With Buck-Tick on a surprisingly high second career peak from their 2005 masterpiece ‘Jusankai Wa Gekkou’ onward, a new album is always something to look forward to. Especially considering how good 2016’s ‘Atom Miraiha No. 9’ was. And while ‘No. 0’ isn’t quite as good as its predecessor was, there are a couple of new winners in Buck-Tick’s oeuvre to be heard here. The gothic-tinged first single ‘Babel’ is one of them, but ‘No. 0’ is anything but a return to the dark goth sound of ‘Jusankai Wa Gekkou’. Instead, it feels either like a logical continuation or an update of ‘Atom Miraiha No. 9’.

Compared to ‘Atom Miraiha No. 9’, the electronics and samples are a little more pronounced on ‘No. 0’. They are nowhere near as prominent as they were on Buck-Tick’s nineties albums, on which they tend to dominate the productions, but those looking for more of the live sound that could be heard on albums like ‘Tenshi No Revolver’ or ‘Memento Mori’ may scratch their heads in bewilderment. These days, the electronics are a part of the songwriting process rather than the production process and as a result, they hardly ever become overbearing. The electronic rocker ‘Gustave’ and the ballad ‘Moon Sayonara Wo Oshiete’ are borderline though.

‘No. 0’ has a couple of notable peaks. First of all, there is the triptych of the exciting electrorocker ‘Salome -femme fatale-‘, the beautifully dramatic ‘Ophelia’ and the driving “live Buck-Tick meets electronic Buck-Tick” of ‘Hikari No Teikoku’. The latter has a wonderful chorus opening up the climax of the track, while ‘Ophelia’ really profits from its supreme dynamics and Atsushi Sakurai’s unique emotional vocals. The album ends on a high note as well: the aforementioned ‘Babel’ is a sublime catchy gothic rock song, ‘Guernica No Yoru’ a gorgeous minimalistic ballad that leaves Sakurai plenty of space to excel and ‘Tainai Kaiki’ rounds off the album in an upbeat atmosphere.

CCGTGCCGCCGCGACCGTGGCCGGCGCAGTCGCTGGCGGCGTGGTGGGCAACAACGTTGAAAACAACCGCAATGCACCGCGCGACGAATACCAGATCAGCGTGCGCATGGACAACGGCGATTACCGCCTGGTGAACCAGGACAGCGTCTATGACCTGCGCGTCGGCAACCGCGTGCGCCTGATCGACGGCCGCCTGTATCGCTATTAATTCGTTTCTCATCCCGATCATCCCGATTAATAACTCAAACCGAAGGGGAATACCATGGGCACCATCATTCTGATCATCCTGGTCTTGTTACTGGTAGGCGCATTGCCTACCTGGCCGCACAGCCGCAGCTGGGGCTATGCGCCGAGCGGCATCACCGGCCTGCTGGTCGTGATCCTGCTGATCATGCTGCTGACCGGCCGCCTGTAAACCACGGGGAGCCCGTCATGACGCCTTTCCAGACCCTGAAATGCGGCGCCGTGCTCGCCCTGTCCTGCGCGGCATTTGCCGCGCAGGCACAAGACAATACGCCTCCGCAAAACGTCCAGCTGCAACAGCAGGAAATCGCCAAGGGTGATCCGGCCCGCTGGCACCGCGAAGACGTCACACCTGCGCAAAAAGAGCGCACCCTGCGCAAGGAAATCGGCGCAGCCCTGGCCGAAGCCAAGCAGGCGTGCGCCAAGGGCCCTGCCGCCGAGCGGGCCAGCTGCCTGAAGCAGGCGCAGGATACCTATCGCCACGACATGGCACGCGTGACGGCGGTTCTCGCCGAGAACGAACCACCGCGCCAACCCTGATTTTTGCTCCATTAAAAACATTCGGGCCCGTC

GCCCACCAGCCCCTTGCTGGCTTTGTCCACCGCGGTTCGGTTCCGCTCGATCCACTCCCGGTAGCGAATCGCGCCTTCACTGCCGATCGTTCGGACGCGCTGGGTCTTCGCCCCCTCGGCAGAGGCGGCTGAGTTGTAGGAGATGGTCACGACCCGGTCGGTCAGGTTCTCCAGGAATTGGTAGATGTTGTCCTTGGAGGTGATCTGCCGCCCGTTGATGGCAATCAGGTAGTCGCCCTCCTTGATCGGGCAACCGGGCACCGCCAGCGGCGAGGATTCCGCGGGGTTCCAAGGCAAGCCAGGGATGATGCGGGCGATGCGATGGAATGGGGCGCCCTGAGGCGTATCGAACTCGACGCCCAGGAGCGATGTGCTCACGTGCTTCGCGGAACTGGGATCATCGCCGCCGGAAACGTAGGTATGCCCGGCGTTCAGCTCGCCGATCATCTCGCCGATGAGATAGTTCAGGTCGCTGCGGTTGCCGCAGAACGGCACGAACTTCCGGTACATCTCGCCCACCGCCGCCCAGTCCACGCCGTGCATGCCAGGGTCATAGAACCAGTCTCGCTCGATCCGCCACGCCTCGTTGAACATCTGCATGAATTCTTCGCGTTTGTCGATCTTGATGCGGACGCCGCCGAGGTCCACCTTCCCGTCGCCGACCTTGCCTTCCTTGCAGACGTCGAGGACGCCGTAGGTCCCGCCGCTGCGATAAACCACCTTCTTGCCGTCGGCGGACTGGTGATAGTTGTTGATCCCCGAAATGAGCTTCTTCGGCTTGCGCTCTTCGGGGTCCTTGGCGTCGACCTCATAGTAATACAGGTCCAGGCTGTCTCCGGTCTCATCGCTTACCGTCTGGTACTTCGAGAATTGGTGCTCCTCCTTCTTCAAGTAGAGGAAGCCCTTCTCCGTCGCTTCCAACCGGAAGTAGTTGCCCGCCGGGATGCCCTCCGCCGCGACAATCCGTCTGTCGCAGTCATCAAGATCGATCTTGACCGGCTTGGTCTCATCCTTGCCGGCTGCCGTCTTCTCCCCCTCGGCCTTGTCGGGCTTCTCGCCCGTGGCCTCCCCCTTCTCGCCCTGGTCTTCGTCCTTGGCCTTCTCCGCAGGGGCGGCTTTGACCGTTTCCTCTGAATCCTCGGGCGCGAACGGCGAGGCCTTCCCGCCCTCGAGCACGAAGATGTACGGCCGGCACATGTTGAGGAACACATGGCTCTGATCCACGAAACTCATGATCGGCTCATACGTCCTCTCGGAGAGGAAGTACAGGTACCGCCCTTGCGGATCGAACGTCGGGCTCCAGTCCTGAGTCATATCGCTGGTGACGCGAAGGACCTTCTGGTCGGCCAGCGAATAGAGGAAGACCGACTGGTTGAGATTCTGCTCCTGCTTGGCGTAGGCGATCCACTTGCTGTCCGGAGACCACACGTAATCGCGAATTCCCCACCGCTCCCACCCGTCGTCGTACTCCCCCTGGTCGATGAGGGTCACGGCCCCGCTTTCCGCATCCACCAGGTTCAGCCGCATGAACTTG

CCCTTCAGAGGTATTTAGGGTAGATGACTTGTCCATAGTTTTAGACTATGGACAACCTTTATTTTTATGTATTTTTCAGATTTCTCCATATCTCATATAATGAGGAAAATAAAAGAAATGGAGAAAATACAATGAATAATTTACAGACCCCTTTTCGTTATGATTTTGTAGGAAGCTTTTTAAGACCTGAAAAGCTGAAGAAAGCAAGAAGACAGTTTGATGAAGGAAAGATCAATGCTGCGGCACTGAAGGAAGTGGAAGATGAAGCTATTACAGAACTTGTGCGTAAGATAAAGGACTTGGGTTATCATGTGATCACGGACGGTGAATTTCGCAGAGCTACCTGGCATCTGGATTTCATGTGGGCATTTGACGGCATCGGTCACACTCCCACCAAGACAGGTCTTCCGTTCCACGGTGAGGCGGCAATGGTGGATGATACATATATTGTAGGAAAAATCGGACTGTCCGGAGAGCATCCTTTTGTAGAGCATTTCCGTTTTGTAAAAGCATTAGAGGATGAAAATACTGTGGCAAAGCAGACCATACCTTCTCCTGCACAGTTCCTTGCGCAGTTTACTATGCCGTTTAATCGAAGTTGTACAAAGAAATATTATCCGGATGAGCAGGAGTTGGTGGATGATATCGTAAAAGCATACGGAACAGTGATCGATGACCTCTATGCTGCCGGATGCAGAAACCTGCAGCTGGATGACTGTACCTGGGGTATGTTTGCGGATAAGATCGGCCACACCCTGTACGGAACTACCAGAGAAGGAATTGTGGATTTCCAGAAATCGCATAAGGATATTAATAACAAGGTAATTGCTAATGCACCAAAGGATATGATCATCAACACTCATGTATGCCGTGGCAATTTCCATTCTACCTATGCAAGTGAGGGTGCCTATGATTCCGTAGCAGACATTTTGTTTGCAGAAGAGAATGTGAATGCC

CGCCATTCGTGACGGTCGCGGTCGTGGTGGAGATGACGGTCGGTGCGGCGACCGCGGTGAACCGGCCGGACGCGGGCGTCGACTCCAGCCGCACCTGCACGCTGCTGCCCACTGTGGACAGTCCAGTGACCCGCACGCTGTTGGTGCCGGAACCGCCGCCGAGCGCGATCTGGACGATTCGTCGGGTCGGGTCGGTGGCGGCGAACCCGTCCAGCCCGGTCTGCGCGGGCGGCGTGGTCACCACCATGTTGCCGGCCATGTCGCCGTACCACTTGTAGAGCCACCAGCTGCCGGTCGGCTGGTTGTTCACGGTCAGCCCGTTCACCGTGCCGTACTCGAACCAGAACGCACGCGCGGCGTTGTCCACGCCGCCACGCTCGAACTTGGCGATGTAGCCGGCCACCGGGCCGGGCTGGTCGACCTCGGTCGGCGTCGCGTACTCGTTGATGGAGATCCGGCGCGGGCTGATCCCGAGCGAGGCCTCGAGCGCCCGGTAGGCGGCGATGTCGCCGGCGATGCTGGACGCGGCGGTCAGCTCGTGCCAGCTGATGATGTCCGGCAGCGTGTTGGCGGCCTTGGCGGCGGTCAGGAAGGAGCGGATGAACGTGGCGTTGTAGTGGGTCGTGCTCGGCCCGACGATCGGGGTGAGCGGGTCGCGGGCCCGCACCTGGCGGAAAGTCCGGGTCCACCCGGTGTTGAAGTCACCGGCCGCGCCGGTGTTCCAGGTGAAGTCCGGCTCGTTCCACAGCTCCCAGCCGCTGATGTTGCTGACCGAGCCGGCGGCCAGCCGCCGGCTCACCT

Before, after and between those songs, Buck-Tick explores the possibilities of their sound. Guitarist and electronic enthusiast Hisashi Imai first and foremost. The aggressive cyberpunk sound of ‘Igniter’ is an obvious Imai contribution, while ‘Nostalgia -Vita Mechanicalis-‘ and opener ‘Reishiki 13 Gata Ai’ have a menacing vibe that is the trademark of the guitarist. ‘Bisshu Love’ features the type of defiant eroticism that Buck-Tick has become known for through the years. By contrast, the songs that guitarist Hidehiko Hoshino wrote are generally more traditional rock songs, though the synth-driven electronic rocker ‘Barairo Jujidan -Rosen Kreuzer-‘ is atypical for him.

Though Imai’s fascination with noise and electronics gives ‘No. 0’ a slightly more electronic edge than its predecessors, it is another typical Buck-Tick album compositionally. The songs may come across a little more chaotic than usual initially, but they feature some tight writing and some excellent hooks for Sakurai to work with. I will be the first to admit that his deep, heartfelt voice is one of the main reasons why Buck-Tick appeals to me, but they have been releasing great albums for quite some time now and ‘No. 0’ certainly fits that pattern. Highly recommended to open-minded fans of visual kei, J-rock, gothic rock and nineties U2.

Recommended tracks: ‘Babel’, ‘Ophelia’, ‘Salome -femme fatale-‘

Album of the Week 10-2018: Seikima-II – The End Of The Century